The Binding of the Book of Your life

Today I am driving back to my hometown for my brother’s high school graduation. This seems so unreal to me. How did my little brother grow up so fast? As I think about my own high school experience and who I was as an individual back when I was in his shoes, I am overwhelmed by just how much I have changed. On a very literal level, I don’t even have the same last name. Even though who I am today is starkly different than the girl I was when I proudly walked across the stage on my 18th birthday wearing my cap and gown, it is important that I remember where I came from and the experiences that have transformed me. I think that many graduates fall into a trap where they believe that they should cut ties with their childhood lives. Rather than turning the page for a new chapter in their life story, they rip out the old pages and start “fresh”.

What about the binding of the book?

Each time we try to deny ourselves or the past, we slowly eat away the strength of what binds our sense of self: our unique human experience. I think it is important to clarify that our human experience does not define who we are; we are defined by how we choose to interpret and react to it. In this, a person who struggles in poverty need not be defined by financial status. Instead, they may be defined by determination and compassion if they fight for their happiness and are kind to others.

There are two inherently different methods of interpreting our experiences, linear and cyclic. Most of Western culture, including the United States, tends to operate on the linear model. Time is segmented into the past, present, and future such that progress is determined by moving forward and becoming something greater than before. In the linear model, life can be seen as a race against time; you must accomplish your dreams and be successful before time runs out. In contrast, many Eastern cultures tend to see time more as a cycle of growth and rebirth. The race against the clock doesn’t translate to this model as there is no final endpoint of time. Instead of there being separate eras of experiences, all experiences affect each other and may reappear in importance throughout the cycle of life. Neither method is inherently right or wrong, but I think each bears positive insights such that a combination of both methods promotes a healthy perspective of the self. That way, you can harness all of the following:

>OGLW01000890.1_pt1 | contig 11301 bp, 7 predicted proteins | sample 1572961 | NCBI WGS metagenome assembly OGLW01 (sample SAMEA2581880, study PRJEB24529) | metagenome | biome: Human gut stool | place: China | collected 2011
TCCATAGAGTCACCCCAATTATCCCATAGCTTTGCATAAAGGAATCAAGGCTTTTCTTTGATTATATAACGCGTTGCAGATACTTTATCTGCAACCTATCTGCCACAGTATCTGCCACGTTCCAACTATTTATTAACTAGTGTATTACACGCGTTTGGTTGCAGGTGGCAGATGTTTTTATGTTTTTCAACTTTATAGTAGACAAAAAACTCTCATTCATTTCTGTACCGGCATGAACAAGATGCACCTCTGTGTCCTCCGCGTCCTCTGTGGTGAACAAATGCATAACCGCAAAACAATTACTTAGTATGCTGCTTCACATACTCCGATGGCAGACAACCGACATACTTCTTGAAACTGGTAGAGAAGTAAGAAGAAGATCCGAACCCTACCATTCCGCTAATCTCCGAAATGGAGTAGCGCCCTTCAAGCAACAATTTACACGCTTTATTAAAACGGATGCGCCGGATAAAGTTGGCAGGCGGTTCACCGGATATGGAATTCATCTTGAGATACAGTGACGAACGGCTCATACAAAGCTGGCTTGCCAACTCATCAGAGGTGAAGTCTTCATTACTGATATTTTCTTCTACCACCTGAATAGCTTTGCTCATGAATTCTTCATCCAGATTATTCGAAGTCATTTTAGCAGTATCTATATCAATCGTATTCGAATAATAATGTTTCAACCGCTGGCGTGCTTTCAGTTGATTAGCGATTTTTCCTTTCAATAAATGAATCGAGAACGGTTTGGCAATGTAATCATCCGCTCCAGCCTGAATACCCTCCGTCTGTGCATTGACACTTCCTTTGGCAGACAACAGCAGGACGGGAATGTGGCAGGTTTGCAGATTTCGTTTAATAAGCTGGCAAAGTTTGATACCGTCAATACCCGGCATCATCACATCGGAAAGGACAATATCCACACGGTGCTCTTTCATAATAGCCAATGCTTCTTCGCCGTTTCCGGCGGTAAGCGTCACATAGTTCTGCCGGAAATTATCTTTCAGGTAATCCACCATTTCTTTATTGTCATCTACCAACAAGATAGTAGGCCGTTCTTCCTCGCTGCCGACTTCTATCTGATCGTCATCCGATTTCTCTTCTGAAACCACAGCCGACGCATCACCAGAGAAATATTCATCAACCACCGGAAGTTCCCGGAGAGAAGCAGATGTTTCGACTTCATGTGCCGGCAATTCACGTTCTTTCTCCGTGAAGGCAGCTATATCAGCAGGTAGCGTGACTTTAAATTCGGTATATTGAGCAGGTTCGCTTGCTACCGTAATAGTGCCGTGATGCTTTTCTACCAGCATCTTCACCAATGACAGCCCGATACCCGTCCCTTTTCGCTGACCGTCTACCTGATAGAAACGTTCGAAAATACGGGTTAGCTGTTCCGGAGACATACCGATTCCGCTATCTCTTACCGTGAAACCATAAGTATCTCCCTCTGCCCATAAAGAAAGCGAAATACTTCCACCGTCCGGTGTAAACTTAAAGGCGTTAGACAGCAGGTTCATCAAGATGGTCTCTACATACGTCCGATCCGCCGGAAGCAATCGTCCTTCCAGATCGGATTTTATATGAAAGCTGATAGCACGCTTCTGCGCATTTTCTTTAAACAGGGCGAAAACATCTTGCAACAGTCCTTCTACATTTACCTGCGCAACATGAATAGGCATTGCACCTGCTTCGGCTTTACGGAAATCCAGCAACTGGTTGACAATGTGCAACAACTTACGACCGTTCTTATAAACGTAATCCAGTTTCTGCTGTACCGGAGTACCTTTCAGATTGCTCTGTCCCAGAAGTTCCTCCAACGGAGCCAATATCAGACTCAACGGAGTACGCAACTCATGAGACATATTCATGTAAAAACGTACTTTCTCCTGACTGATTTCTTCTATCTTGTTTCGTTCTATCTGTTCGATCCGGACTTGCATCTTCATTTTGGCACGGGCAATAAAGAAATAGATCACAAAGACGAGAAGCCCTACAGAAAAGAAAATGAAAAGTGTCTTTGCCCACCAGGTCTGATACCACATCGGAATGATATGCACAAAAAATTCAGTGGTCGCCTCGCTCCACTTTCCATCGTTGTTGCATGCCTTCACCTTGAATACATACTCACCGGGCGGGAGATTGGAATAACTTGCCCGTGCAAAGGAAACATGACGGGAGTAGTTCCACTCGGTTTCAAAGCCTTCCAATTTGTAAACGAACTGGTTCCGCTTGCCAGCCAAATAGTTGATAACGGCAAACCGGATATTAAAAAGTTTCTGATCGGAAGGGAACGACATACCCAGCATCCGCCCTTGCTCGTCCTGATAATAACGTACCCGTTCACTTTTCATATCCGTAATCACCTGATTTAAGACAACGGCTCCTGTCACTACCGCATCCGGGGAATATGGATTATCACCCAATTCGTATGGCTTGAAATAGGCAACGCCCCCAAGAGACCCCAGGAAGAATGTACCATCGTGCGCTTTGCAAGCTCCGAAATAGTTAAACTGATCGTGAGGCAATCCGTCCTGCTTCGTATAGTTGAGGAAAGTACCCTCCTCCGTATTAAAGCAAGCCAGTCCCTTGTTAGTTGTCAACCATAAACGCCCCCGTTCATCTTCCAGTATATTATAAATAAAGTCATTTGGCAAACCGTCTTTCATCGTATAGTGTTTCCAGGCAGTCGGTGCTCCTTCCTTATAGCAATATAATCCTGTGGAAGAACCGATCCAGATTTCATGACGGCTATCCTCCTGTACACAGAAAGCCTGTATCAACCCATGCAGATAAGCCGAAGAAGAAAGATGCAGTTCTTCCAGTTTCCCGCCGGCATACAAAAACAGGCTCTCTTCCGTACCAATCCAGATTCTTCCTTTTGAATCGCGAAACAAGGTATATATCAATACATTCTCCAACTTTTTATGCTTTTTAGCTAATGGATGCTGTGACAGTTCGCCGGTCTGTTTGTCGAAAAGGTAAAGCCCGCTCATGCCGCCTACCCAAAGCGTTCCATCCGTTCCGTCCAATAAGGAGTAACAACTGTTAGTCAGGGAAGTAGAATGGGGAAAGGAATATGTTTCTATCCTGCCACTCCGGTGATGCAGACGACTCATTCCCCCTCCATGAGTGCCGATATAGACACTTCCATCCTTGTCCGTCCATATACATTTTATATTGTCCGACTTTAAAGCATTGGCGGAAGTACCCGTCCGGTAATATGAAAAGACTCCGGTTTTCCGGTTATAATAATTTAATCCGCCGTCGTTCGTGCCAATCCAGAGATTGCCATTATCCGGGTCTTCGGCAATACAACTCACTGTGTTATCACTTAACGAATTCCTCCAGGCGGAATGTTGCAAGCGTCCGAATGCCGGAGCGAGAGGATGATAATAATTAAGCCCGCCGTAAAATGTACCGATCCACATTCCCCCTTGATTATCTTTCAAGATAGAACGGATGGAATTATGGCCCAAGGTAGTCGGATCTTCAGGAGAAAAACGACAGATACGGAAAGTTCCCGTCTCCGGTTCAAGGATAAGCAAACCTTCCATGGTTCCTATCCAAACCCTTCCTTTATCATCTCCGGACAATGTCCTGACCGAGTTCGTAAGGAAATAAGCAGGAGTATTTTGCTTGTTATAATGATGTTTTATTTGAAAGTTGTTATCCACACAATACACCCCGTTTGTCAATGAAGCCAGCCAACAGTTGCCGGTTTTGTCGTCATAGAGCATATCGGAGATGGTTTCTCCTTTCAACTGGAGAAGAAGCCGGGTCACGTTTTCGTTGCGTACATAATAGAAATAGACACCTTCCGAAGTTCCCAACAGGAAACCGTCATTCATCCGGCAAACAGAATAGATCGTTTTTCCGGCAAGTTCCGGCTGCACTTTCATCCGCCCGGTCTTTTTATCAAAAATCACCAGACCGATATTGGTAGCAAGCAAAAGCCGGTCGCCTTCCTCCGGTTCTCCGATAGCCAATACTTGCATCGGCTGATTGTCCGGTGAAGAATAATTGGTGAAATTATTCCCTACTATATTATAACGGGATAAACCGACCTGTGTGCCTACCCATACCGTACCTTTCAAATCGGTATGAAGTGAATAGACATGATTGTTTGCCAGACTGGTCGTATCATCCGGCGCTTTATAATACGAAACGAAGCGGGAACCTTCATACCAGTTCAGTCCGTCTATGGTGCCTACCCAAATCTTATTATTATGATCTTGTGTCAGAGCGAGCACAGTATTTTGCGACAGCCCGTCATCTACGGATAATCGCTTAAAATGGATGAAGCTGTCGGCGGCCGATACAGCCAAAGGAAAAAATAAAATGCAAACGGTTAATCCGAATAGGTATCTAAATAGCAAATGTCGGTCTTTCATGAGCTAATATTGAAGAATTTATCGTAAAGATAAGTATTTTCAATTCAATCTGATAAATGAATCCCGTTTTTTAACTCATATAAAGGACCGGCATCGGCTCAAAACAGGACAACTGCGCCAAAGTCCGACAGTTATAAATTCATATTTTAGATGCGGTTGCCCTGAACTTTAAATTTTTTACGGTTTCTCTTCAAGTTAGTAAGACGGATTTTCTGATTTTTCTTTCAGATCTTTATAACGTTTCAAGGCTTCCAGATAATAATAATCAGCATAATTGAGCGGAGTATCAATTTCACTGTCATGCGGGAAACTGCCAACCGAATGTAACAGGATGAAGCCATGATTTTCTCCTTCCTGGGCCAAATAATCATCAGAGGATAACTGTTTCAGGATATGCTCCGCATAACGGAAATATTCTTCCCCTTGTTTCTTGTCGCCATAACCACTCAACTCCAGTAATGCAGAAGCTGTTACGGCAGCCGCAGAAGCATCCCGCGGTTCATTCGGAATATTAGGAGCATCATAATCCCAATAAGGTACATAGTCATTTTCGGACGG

Linear-Not dwelling on past: You are not defined by your experiences, so use that angst to fuel your fire to be the best version of yourself in the present and future. In contrast, if life now doesn’t seem as good as the years gone by, ┬ádon’t give up. Different does not always have to mean worse, so actively search for transformation.

Cyclic-Not forgetting where you came from: Our sense of self is uniquely defined by every moment of our existence. To block out even a second would be to deny yourself of the potential to learn and grow as an individual whether the time be good or bad.

Linear-Making the most of the time you have: Life is precious, and so are you. Don’t wish away your life or pretend to be someone other than what your heart silently sings to be.

Cyclic- Always respecting others: Already in my short 20 (almost 21!) years, I have seen people come in and out of my life in unexpected ways. You never know if that person you bullied in high school will one day be your boss, or if the person who ignored may be the only one able to help you out when you are in need.

As I mentally prepare to watch hundreds of high school graduates walk across the stage into the rest of their lives, I can only hope that they remember what the moment felt like and the person they were in that flowing blue gown. I can only hope that they enter this new chapter of their lives strengthened by the knowledge that is found in the binding. I want them to be able to look back years later, like I am now, and see just how far they have come. I wish this especially for my little brother. He is bursting with passion and potential. It time for him to flip the tassel, turn the page, and be free.


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